Subcortical theory

The subcortical areas, especially the thalamus, may also be reorganized and may be an independent pain generator. Possibly, the thalamic reorganization may be the result of the cortical rearrangement through its efferent connections,[42] bringing changes in the thalamus or it may also be the cause of cortical changes.[43]

Proprioceptive memory theory

It is proposed that the brain has memory of limb position, for both voluntary and involuntary movements. This helps us achieve learned tasks rapidly and efficiently. After amputation, the memory regarding the movement remains, despite the absence of the visual stimulus. It appears that this memory overrides the sensory information of the limb absence. Thus, PSs continue to be felt, long after the part is gone. Both visual input and proprioceptive memory play a part in reducing PAP.[25],[44],[45]

Peripheral nervous system theory

There are some theories emphasizing that a peripheral mechanism of pain generation may be involved. Most notable is the theory around neuroma formation. Since the dorsal horn and dorsal root ganglion (DRG) are the hub of somatic, sensory input, injury to the distal neurons leads to severing of the input to the DRG. Resultantly, new neural connections begin sprouting at the amputation stump. This aberrant arrangement leads to ectopic, hyperexcitable locus of neural activity causing spontaneously originating and stimulus-dependent heightened pain response. If this were the only mechanism of PAP, denervation of the part through anesthesia should result in eliminating the PAP experience. However, since it is not true, a complex interplay of both the central and peripheral mechanism can be deduced.[43]

Factors predicting postamputation pain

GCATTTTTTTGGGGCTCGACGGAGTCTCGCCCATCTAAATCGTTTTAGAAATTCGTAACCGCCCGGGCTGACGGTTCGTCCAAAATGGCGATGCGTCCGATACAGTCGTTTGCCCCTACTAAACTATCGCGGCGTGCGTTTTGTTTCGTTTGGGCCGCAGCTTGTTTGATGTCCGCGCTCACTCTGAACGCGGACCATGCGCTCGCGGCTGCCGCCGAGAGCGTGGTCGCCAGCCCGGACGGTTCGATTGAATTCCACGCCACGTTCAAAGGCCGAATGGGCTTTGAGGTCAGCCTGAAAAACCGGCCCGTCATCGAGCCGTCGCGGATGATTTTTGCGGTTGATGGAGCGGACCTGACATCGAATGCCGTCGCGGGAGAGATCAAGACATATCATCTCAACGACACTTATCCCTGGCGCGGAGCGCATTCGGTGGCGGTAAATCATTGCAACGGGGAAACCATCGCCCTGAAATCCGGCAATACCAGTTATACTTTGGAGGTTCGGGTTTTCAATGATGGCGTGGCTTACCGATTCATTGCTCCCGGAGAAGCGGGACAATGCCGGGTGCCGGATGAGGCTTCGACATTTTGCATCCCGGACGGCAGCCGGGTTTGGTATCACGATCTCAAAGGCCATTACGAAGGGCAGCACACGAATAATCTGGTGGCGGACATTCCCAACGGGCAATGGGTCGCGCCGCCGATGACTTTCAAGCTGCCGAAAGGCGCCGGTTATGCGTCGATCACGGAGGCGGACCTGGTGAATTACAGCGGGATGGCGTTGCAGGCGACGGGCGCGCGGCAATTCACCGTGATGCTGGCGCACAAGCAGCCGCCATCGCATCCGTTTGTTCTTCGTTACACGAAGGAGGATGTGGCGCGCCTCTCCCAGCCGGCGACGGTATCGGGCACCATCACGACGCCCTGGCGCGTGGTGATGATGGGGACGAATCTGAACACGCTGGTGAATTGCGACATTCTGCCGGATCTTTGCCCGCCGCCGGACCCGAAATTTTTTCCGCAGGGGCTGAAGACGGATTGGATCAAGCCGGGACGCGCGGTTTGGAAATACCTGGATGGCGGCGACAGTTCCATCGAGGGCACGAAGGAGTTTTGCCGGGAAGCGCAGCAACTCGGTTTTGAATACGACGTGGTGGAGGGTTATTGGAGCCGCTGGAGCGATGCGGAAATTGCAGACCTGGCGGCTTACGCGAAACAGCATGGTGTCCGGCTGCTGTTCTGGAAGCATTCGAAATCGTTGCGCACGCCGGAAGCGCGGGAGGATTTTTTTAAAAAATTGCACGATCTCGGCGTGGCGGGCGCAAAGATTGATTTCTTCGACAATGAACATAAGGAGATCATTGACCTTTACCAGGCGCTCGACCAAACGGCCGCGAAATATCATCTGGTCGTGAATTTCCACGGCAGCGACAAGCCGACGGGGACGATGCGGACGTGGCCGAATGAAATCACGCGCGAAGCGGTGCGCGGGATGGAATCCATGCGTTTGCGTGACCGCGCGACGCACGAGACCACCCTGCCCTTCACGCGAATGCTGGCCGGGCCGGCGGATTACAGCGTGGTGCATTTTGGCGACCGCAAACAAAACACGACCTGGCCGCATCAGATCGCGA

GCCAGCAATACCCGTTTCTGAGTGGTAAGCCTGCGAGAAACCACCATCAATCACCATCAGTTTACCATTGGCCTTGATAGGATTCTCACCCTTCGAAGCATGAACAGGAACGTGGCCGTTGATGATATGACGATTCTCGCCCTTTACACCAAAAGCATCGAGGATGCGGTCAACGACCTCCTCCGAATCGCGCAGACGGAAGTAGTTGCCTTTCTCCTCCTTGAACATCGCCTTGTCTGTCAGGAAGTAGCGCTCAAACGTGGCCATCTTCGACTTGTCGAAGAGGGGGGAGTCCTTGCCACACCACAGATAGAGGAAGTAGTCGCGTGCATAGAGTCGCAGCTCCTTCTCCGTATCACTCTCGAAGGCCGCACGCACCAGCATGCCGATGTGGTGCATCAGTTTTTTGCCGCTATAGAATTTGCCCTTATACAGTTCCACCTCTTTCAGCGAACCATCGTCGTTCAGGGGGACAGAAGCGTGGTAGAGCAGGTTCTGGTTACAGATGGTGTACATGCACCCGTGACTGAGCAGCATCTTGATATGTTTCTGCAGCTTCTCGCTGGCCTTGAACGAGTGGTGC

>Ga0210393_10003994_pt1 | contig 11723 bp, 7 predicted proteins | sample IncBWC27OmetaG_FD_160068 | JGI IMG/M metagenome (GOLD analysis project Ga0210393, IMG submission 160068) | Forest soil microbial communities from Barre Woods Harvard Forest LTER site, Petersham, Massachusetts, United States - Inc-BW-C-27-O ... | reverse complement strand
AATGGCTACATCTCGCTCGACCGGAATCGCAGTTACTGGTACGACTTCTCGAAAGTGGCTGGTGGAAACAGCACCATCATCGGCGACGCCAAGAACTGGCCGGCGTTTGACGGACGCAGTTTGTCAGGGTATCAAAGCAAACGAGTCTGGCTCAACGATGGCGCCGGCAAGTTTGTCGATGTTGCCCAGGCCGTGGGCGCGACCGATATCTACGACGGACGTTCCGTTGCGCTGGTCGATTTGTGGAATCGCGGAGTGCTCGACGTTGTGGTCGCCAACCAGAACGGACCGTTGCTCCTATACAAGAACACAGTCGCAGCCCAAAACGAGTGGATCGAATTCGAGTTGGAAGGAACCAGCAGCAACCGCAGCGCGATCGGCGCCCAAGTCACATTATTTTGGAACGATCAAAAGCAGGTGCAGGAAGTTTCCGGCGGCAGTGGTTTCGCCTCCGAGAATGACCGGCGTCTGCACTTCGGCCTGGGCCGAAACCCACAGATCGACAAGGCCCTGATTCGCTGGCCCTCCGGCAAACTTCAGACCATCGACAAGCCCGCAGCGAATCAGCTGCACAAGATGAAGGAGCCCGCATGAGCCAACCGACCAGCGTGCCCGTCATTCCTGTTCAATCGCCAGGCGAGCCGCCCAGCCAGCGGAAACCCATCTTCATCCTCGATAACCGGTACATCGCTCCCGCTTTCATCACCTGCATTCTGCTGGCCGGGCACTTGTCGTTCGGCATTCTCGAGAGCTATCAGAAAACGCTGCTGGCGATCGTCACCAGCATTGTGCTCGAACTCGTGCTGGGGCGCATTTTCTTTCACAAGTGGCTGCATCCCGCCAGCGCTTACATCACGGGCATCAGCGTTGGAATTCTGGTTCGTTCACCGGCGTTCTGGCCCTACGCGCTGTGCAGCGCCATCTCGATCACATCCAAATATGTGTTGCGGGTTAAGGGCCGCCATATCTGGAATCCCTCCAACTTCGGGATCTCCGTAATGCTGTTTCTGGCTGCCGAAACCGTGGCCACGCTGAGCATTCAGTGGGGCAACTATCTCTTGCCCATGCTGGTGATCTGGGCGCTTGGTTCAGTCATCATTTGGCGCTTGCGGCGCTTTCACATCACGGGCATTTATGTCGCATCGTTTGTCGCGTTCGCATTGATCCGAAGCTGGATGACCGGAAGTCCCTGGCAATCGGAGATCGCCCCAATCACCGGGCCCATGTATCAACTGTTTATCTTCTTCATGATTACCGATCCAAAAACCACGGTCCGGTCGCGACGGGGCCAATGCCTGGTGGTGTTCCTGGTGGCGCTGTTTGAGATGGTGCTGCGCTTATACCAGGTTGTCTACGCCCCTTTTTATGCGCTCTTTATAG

1. Preamputation pain – It is believed that the intensity/presence of preamputation pain predicted its presence in the postoperative period[46],[47] Regardless of the type of anesthesia, effective acute pain management reduces the prevalence of chronic pain at 6 months[48]
  2. Use of prosthesis – The daily use of prosthesis may lead to less motor re-organization because of the activation of the residual limb muscles. Lesser the motor reorganization, lower are the chances of PAP[49]
  3. Level of amputation – Compared to above-knee amputations, through-knee amputations resulted in better physical quality of life[50]
  4. Others:

The cause of amputation, laterality (bilateral vs unilateral), and upper limb amputations[51]all appear to be important risk factors in development of PAP.[52] In a multivariate analysis, years of education and increased self-efficacy to return to normalcy[53] and use of early and aggressive narcotics appear protective, while high alcohol use in months preceding the injury was the risk factor to chronicity of pain.[54] Other factors such as acute pain intensity at 3 months and anxiety, depression, sleep, and rest irregularities were strong predictors of chronic pain at the end of 7 years.[54]